He was succeeded by Ariarathes IV., who joined Antiochus the Great against the Romans, and after his defeat was obliged to atone for taking up arms against the people of Rome by paying a fine of two hundred talents. He afterwards assisted the republic with men and money against Perseus king of Macedon, and was honoured by the senate with the title of the friend and ally of the Roman people. He left the kingdom to his son Mithridates, who took the name of Ariarathes V.
During the reign of this prince, surnamed Philopator, the Cappadocians remained in close alliance with Rome. Notwithstanding this, he was for a time expelled from his kingdom by Orophernes, who had been set up against him by Demetrius Soter, king of Syria, as a rival claimant to the throne of Cappadocia; but Ariarathes succeeded in expelling Orophernes, and afterwards united his arms with those of Alexander Balas against Demetrius, who was defeated and killed in battle. Some years afterwards Ariarathes, having espoused the cause of the Romans in their contest with Aristonicus, a claimant of the throne of Pergamus, was slain in the same battle in which Crassus, pro-consul of Asia, was taken, and the Roman army cut to pieces (130 B.C.) He left six sons by his wife Laodice, on whom the Romans bestowed Lycaonia and Cilicia. But Laodice, fearing lest her children when they came of age should take the government out of her hands, poisoned five of them, the youngest only having escaped her cruelty by being conveyed out of the kingdom. She was soon, however, put to death by her subjects, who rose in rebellion against her tyrannical government.
Laodice was succeeded by Ariarathes VI., who soon after his accession married Laodice, daughter of Mithridates the Great, wishing to gain the alliance of that powerful prince in his contest with Nicomedes king of Bithynia, who laid claim to part of his kingdom. Mithridates, however, instead of assisting, procured the death of Ariarathes by poison, and under pretence of maintaining the rights of the Cappadocians against Nicomedes, proclaimed himself regent till the children of Ariarathes should be competent to govern the kingdom. The Cappadocians at first acquiesced; but finding him unwilling to resign the regency in favour of the lawful king, they rose in arms, expelled the foreign garrisons, and placed Ariarathes VII., eldest son of the late king, on the throne.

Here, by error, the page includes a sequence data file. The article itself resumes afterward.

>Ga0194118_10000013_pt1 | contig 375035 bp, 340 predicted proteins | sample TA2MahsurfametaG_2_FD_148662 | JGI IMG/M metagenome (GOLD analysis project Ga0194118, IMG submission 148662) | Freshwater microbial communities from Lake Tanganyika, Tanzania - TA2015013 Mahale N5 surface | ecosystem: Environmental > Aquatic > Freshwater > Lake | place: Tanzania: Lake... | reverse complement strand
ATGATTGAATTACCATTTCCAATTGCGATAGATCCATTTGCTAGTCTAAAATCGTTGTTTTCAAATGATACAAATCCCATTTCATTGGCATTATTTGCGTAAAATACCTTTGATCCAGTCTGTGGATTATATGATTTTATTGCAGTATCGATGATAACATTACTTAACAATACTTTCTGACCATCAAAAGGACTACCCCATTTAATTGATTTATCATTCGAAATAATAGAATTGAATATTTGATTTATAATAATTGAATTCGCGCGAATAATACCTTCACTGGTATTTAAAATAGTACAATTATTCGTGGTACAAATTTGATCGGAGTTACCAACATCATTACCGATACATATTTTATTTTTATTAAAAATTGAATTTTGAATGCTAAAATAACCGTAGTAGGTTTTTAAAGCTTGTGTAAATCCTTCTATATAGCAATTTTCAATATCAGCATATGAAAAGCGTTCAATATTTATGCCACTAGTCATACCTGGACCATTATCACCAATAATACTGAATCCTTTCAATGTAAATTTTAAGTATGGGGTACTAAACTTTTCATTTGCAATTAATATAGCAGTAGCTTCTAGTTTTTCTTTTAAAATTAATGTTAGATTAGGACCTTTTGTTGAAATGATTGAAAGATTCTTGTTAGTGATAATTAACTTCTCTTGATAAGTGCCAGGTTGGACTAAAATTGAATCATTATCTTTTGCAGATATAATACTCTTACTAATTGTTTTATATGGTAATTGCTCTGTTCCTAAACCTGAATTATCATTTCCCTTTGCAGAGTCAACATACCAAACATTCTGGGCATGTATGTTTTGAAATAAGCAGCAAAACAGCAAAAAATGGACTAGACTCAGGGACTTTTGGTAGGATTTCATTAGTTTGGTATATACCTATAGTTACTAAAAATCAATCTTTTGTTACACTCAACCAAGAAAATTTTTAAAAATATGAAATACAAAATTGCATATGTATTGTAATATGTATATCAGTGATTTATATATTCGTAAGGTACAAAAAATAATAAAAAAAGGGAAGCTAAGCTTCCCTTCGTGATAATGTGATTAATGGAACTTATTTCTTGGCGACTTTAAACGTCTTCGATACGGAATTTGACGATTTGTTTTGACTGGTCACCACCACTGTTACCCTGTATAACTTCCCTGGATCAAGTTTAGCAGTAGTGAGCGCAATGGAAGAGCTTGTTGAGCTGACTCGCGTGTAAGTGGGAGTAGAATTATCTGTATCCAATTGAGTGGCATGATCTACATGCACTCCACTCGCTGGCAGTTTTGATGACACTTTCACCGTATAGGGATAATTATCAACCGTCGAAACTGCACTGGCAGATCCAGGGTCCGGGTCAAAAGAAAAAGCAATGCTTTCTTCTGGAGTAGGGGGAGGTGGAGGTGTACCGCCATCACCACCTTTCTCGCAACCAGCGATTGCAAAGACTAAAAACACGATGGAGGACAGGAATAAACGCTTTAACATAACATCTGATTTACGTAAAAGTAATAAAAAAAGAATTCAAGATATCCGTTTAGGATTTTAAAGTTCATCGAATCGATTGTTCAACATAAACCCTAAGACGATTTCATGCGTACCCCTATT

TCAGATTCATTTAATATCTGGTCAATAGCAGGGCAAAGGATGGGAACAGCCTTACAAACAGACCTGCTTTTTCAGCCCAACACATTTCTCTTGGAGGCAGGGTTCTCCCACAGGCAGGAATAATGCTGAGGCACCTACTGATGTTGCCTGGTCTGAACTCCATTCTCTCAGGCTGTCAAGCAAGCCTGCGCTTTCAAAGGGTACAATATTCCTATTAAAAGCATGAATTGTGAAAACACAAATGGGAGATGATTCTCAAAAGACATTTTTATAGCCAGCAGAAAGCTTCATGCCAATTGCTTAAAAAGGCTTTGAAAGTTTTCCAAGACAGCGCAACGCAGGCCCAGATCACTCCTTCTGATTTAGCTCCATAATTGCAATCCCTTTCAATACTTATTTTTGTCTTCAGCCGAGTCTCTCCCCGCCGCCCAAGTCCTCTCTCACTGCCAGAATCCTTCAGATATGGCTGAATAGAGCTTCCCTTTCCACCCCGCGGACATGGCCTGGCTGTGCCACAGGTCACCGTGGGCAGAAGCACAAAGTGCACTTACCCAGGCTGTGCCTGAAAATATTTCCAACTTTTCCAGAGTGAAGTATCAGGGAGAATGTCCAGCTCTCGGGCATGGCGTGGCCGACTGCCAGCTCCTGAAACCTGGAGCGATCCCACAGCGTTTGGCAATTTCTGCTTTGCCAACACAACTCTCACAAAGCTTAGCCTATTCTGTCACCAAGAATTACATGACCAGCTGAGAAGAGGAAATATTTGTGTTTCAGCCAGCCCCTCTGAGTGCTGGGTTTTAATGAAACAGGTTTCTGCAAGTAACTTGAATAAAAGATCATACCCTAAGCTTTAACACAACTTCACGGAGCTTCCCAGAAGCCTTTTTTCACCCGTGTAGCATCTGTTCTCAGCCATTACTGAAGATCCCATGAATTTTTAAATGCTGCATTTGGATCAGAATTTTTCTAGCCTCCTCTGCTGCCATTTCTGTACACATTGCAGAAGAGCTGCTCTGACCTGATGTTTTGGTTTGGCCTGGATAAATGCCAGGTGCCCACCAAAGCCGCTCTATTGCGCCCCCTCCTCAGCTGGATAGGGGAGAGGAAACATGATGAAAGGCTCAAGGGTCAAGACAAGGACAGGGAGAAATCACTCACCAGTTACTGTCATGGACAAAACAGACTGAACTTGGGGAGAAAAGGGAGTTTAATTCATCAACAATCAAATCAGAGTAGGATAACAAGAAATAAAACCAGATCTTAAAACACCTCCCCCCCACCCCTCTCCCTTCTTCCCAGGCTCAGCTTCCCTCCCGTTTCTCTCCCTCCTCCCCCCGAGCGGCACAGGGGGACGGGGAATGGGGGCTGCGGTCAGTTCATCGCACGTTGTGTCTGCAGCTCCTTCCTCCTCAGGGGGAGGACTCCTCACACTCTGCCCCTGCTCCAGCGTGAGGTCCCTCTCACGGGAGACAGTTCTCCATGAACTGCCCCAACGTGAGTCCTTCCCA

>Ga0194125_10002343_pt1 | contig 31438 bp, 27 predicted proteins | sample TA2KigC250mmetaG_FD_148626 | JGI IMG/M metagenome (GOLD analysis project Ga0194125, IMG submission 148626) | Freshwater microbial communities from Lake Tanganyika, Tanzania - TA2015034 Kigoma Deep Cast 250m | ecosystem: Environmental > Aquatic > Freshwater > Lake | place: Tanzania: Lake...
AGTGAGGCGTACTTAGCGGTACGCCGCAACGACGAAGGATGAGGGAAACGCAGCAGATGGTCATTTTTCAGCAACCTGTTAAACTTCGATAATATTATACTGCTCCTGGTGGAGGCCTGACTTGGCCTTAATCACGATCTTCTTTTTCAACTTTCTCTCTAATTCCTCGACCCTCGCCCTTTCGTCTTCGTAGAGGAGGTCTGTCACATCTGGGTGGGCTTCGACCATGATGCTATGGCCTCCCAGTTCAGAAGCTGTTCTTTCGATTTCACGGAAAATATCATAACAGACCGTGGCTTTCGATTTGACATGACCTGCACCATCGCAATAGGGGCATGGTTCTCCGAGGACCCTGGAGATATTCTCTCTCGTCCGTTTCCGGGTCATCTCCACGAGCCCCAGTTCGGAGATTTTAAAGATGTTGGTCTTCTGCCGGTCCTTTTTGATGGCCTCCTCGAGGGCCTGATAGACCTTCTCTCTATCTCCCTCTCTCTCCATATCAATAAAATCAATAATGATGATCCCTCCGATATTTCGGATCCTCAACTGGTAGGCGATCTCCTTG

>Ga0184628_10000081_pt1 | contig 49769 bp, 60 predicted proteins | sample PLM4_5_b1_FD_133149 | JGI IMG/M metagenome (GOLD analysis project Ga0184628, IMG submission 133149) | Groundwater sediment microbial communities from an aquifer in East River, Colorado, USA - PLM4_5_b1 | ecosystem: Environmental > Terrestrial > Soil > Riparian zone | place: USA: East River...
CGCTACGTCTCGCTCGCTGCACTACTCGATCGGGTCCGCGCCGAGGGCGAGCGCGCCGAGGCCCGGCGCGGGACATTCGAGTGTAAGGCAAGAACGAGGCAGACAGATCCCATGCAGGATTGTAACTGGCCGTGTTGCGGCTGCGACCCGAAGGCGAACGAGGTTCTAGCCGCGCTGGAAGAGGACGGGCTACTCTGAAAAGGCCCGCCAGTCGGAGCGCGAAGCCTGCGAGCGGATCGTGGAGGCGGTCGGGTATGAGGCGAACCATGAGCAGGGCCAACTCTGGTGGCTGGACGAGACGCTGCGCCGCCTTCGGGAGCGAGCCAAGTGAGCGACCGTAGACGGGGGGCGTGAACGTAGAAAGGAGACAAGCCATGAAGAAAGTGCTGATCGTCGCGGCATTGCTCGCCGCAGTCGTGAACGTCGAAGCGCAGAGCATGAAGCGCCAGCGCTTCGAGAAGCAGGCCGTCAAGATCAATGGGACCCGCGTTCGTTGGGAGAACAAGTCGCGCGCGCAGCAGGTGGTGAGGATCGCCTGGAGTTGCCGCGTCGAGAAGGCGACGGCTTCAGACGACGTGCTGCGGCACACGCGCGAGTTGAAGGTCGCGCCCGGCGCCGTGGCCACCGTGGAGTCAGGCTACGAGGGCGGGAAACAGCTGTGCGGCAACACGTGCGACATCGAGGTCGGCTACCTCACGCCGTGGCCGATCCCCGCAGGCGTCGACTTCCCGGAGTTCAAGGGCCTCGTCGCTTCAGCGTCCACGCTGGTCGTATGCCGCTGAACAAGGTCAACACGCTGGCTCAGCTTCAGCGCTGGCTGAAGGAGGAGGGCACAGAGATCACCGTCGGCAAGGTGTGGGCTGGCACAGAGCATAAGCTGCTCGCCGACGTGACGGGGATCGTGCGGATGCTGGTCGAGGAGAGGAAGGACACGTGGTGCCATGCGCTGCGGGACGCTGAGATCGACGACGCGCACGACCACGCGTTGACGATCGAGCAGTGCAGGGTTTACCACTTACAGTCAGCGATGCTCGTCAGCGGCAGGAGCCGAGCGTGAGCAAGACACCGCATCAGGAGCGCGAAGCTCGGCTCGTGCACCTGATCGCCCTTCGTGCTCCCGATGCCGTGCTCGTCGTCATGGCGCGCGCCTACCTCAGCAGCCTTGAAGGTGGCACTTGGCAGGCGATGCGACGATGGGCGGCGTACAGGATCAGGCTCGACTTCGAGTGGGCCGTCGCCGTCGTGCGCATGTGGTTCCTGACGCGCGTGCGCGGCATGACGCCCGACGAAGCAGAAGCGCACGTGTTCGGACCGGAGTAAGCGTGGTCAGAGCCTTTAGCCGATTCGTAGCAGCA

The new prince found himself immediately engaged in a war with Nicomedes ; but, being assisted by Mithridates, he not only drove him out of Cappadocia, but stripped him of a great part of his hereditary dominions. On the con-clusion of the peace, the refusal of Ariarathes to recall Gordius, the murderer of his father, led to a war with Mithridates. When the two armies met on the frontiers of Cappadocia, Mithridates invited Ariarathes to a confer-ence, and openly stabbed him with a dagger which he had concealed in his dress. The terror-stricken Cappadocians immediately dispersed, and submitted to the yoke of Mithridates; but, unable to endure the tyranny of his prefects, they quickly rose in rebellion, and recalling the exiled brother of the late king they placed him on the throne. He had scarcely ascended the throne when Mithridates invaded the kingdom at the head of a numerous army, defeated the army of the Cappadocians with great slaughter, and compelled Ariarathes VIII. to abandon the kingdom. The unhappy prince soon after died of grief, and Mithridates bestowed the kingdom on his own son, a youth only eight years old, giving him also the name of Ariarathes. But Nicomedes Philopator, king of Bithynia, dreading the increase of power in a rival already so formid-able, claimed the throne for a youth who pretended to be the third son of Ariarathes, and whom he sent with Laodice to Rome to advocate his cause. Having received the declaration of Laodice that the petitioner was one of three sons which she had borne to Ariarathes, and whom she had kept concealed lest he should share the fate of his brothers, the senate assured him that they would reinstate him in his kingdom. Mithridates, receiving notice of these transactions, despatched Gordius to Rome to advocate his cause, and to persuade the senate that the youth to whom he had resigned the kingdom of Cappadocia was the lawful son of the late king, and grandson to Ariarathes, who had lost his life in the service of the Romans against Aristonicus. On receiving this embassy, the senate inquired more narrowly into the matter, discovered the whole plot, and ordered Mithridates to resign Cappadocia. The Cappado-cians enjoyed their freedom for a short time, but soon sent ambassadors to Rome, requesting the senate to appoint a king. Leave was given them to elect a king of their own nation ; and as the old royal family was now extinct, they chose Ariobarzanes, who received the sanction of the senate, and continued steadily attached to the Roman interest (93 B.C.)